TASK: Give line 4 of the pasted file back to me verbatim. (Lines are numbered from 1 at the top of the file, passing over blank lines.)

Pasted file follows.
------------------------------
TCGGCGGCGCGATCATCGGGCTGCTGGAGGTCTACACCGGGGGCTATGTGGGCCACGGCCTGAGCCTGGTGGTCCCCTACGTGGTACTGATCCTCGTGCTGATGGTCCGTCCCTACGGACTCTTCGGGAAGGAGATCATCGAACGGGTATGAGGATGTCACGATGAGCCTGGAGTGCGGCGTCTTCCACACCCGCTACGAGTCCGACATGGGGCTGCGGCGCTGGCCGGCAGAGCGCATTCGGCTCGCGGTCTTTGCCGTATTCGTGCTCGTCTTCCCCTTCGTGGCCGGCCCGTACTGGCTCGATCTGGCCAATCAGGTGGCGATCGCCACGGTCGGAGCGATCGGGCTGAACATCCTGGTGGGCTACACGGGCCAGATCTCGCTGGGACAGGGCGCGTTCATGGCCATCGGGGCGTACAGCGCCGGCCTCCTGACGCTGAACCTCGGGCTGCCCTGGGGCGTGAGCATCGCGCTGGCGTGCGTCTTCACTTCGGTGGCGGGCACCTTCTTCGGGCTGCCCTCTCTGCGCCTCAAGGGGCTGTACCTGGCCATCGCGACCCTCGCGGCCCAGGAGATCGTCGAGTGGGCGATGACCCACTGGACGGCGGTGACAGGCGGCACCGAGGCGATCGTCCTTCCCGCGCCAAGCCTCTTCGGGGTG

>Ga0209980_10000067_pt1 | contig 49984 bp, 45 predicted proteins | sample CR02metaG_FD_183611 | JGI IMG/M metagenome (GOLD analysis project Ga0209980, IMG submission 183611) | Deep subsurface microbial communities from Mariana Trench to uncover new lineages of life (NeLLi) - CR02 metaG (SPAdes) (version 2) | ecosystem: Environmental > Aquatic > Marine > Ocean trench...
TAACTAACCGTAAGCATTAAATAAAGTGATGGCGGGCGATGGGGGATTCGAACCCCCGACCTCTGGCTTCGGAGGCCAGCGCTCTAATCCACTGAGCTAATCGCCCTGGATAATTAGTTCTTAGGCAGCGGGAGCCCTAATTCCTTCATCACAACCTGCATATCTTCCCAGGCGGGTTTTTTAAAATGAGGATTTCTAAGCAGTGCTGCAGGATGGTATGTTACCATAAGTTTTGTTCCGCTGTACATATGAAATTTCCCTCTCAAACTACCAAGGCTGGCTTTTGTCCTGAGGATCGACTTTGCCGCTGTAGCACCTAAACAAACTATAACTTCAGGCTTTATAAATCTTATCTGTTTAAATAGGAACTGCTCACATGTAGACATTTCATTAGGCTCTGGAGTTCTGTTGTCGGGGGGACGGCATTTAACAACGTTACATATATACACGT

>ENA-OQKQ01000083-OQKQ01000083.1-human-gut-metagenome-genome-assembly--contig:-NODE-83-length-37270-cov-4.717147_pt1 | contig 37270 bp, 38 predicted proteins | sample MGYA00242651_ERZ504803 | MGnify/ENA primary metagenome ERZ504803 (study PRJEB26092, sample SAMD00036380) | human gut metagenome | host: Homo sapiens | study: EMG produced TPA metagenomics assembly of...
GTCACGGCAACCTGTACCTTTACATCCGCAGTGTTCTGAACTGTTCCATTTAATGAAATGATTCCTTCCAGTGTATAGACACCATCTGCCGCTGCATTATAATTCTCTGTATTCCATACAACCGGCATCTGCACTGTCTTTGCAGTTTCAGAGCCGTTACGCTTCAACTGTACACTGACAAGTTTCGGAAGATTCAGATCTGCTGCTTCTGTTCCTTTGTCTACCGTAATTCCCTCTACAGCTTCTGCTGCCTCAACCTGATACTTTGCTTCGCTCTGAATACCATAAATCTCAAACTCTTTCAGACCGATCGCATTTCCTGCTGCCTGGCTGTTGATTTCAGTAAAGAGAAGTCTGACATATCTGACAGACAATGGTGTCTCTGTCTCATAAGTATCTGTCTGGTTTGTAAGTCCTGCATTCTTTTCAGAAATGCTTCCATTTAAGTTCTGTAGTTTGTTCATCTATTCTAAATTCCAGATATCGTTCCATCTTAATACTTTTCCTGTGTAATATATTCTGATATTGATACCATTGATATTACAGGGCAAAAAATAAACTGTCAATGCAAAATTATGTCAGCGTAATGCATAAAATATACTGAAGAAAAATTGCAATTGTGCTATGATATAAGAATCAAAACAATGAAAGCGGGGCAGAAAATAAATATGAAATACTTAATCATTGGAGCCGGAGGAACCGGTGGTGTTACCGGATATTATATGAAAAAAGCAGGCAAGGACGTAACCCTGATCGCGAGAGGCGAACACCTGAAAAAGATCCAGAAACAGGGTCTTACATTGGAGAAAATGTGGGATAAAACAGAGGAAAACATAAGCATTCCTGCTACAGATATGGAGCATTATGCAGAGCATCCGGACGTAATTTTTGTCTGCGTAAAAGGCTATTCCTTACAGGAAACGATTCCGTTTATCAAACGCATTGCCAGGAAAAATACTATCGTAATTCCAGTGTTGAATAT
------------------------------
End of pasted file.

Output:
>ENA-OQKQ01000083-OQKQ01000083.1-human-gut-metagenome-genome-assembly--contig:-NODE-83-length-37270-cov-4.717147_pt1 | contig 37270 bp, 38 predicted proteins | sample MGYA00242651_ERZ504803 | MGnify/ENA primary metagenome ERZ504803 (study PRJEB26092, sample SAMD00036380) | human gut metagenome | host: Homo sapiens | study: EMG produced TPA metagenomics assembly of...